Bee Eaters: A Virtual Residency focuses on developing art practice through a supportive communal structure. This intensive 3-day residency brings artists ‘together’ via online platforms for conversations, thinking and/through listening, while working independently within our individual studios. The residency’s core focus is on developing creative practice in a critical and supportive environment without any pressures of outcome. Committing to a small group of individuals the time will be spent within our own studios experimenting, testing, developing, thinking, contemplating, reading, doing/not doing intermingled with two checking in periods within the day and a small group social (virtual) lunch. Working with the spirit of a ‘Thinking Environment’ (Nancy Kline) during these checking in moments we will share, talk, and listen to enable individuals thinking and practice to grow. This is a record of our individual actions and developments through our time collectively ‘together’.

Participants include:

Louisa Chambers (UK) studied an MA Painting, Royal College of Art (2007) and is a Senior Lecturer in Fine Art at Nottingham Trent University. She has worked on various public site-specific commissions and has been a finalist in prestigious national competitions. Recent exhibitions include: Expanded Studio Project, PS2, Belfast, 2019, Enough is Definitely Enough, General Practice, Lincoln, 2019, Pacific Breeze, White Conduit Projects, London, 2018 and Manuscript – Letter Home, China Academy of Arts Museum, Hangzhou, China 2018. She has a forthcoming solo exhibition at Lakeside Arts, University of Nottingham scheduled in September 2021.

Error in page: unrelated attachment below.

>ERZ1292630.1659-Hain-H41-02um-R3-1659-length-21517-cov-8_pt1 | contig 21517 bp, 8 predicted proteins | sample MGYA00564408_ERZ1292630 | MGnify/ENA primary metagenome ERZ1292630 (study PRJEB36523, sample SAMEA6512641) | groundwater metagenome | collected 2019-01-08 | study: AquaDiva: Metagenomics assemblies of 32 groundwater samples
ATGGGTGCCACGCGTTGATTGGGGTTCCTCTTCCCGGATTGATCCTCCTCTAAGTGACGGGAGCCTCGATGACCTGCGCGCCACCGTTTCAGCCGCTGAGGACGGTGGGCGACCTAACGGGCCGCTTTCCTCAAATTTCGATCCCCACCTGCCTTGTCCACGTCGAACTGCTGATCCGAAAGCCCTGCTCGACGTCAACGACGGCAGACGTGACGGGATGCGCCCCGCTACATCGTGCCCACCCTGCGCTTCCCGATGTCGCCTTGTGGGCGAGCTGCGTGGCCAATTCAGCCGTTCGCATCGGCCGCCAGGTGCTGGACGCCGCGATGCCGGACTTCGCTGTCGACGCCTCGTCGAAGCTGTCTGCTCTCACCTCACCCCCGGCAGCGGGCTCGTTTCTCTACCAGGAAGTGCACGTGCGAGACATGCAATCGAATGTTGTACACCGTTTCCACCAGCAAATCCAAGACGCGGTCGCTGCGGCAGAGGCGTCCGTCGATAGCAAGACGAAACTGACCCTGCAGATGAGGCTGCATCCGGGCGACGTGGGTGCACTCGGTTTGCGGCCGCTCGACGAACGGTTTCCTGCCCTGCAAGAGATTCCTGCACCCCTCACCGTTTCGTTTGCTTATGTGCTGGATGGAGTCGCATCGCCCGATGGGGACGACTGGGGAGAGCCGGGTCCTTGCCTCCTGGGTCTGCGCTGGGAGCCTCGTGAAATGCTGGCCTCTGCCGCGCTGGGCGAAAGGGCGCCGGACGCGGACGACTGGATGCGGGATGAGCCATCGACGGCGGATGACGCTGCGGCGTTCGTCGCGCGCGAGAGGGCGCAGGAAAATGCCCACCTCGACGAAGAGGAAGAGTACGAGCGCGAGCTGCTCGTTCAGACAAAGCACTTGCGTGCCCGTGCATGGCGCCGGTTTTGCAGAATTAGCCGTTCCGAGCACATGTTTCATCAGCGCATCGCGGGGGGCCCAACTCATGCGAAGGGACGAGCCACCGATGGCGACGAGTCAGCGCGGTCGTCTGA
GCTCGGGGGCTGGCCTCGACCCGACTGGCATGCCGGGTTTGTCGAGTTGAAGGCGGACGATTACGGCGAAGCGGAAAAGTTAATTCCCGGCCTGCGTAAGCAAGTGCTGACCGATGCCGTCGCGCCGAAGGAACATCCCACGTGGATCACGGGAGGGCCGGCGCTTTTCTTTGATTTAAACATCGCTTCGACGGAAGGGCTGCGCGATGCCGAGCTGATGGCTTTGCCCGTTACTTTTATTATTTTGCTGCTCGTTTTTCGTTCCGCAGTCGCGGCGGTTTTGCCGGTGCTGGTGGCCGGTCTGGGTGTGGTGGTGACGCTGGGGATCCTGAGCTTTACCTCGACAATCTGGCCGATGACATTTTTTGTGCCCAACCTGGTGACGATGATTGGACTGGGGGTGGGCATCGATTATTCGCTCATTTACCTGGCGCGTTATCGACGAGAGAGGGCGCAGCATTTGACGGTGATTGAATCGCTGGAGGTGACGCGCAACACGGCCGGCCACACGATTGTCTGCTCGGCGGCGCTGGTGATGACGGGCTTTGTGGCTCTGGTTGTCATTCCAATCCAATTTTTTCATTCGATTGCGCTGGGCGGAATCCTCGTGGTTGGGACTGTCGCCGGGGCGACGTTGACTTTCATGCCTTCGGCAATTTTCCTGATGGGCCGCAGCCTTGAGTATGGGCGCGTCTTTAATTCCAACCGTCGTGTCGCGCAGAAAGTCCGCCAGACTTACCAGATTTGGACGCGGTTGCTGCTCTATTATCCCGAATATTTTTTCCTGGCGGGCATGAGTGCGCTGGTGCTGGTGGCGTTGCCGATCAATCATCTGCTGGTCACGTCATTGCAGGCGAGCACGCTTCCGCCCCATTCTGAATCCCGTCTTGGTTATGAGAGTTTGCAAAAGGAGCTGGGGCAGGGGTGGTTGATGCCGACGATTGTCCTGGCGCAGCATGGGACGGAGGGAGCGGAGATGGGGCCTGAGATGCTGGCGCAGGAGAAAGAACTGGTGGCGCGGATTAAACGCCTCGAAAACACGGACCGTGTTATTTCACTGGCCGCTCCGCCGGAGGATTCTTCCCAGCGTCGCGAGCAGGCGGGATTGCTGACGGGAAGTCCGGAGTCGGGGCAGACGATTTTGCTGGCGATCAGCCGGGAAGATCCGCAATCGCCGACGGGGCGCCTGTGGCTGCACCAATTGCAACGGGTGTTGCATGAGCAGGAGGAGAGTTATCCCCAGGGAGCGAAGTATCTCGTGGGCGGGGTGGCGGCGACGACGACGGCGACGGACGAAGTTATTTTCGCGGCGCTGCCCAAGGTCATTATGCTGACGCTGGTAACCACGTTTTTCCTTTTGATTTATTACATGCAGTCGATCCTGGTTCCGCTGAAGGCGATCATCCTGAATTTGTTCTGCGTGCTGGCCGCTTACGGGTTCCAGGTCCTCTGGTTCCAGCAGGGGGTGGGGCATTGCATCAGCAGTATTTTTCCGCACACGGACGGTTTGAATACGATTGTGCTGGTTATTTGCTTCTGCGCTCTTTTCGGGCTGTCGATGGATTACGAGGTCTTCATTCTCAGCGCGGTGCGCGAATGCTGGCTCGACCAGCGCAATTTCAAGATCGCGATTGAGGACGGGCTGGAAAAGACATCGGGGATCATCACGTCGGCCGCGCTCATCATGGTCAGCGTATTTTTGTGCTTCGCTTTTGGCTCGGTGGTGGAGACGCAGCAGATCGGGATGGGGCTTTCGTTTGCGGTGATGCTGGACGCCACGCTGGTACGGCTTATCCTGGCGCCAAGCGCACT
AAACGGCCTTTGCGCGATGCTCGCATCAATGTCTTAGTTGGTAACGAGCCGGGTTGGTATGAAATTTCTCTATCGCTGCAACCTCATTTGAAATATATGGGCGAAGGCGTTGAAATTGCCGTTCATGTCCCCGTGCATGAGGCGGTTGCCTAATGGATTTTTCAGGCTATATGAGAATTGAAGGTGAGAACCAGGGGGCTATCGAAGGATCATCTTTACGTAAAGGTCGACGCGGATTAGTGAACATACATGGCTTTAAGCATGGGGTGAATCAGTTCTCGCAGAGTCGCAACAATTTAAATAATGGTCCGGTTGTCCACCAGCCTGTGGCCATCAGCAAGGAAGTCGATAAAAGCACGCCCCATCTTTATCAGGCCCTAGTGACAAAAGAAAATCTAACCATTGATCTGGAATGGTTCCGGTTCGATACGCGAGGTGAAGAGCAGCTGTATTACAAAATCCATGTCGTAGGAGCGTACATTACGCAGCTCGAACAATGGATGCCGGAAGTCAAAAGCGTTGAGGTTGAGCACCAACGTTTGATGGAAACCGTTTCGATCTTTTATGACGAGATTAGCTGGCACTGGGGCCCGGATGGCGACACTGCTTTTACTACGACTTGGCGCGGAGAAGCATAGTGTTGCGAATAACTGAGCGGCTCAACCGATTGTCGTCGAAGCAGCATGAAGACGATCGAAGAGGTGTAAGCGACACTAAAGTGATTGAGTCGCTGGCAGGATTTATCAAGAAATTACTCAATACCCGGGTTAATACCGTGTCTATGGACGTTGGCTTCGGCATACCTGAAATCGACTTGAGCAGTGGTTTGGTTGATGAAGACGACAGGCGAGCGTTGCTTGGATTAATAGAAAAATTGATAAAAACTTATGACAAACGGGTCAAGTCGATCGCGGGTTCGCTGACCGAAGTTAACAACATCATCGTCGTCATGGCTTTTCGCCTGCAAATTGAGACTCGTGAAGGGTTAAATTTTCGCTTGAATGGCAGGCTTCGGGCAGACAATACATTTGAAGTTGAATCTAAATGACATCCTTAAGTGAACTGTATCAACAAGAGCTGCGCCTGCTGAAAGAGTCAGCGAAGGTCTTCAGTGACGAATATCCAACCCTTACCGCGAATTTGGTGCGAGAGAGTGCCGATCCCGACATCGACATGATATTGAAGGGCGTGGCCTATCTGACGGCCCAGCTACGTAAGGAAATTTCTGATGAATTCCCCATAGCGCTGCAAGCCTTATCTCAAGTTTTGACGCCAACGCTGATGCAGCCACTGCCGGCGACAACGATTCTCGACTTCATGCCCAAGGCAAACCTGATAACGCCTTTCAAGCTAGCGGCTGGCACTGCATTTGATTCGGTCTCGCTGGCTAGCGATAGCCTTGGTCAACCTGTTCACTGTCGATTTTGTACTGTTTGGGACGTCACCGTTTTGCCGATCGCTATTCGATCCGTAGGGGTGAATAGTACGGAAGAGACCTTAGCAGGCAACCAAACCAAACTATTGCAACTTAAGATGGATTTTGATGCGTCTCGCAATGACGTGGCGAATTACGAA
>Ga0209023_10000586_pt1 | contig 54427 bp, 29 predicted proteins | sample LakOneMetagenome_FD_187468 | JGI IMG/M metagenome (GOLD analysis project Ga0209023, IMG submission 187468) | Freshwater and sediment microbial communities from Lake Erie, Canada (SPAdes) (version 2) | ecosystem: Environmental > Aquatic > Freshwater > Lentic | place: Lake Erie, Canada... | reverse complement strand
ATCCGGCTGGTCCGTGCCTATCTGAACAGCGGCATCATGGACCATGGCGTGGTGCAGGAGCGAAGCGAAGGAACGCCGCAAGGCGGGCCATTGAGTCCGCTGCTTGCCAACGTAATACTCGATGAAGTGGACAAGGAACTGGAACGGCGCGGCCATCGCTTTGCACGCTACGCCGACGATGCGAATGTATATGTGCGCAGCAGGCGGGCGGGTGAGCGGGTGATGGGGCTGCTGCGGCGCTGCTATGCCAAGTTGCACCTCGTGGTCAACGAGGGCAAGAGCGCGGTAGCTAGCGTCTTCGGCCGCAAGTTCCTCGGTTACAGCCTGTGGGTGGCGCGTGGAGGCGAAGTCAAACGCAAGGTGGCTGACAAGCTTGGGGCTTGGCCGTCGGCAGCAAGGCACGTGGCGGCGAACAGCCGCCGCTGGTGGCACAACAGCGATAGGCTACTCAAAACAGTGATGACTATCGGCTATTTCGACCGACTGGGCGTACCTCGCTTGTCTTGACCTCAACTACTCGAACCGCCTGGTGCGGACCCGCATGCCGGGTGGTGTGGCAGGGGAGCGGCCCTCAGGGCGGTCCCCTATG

Julia Wenz-Delaminsky (DE): Media artist Julia Wenz-Delaminsky lives and works in Stuttgart and nomadic. Conceptual work with collections of everyday objects or written and pictorial works are inspirations for a playful approach. The further processing takes place with different techniques. Photographs, objects or interventions in public space find their origin in a picture idea or an everyday experience. In their openness, they can relate with the place and other positions.
instagram: @juleswenz_artist

Tamara Dubnyckyj (UK, MA painting, RCA 2007) creates paintings and drawings that form part of an ongoing series of staged spaces, evolving from collected ephemera. Shapes are defined and echoed across the surface, piled up, assembled, curated; colour picked out and heightened, or flattened. Exhibitions include, Strangelands, Collyer Bristow, Nightswimming, Mission Gallery, Swansea, Ghost Changing Room, Wimbledon Space, London. She was selected for the BEEP prize in 2020, and had a solo exhibition Stage, Stone Space, London, 2018.



Traci Kelly (UK/DE): My interdisciplinary curiosity engages audiences in surprising ways to create open and evolving dialogues. Works often unsettle notions of corporeal and socio/political subjectivity, opening up a space for doubt around the status of the lived and material body. Intuitive work emerges in relation to specific contexts and sites, embodying the hauntings of history, the specific vernacular of place and a poetic turn of materials.

Danica Maier (USA/UK) is interested in iterative variations or the un-repeating-repeat, through site-specific installations, drawing and writing; as well as the dialogical nature of joint projects that foster collaborative independence. Through various collaborative projects she jointly and independently explores processes of practice as opposed to outcome; investigates unseen parts of archives as catalysts for artworks; and the drawn line as graphic score. She is an artist and Associate Professor in Fine Art, Nottingham Trent University, UK.

Clare Mitten (UK, MA Painting, RCA, 2006) works across 2d and 3d, employing construction, drawing, painting and collage to filter the actual and imagined appearance of objects. Exhibitions include:  Silent Disco, Greystone Industries (2021); Backyard Sculpture, Domo Baal (2019); The Machine Stops, Danielle Arnaud (2018). Plantworks: A Factory As It Might Be, William Morris Gallery (2017); Awards include: Jerwood Painting Fellowships (2011); Bow Arts Award (2014); British Council residencies to Dhaka (2008), Tbilisi (2010).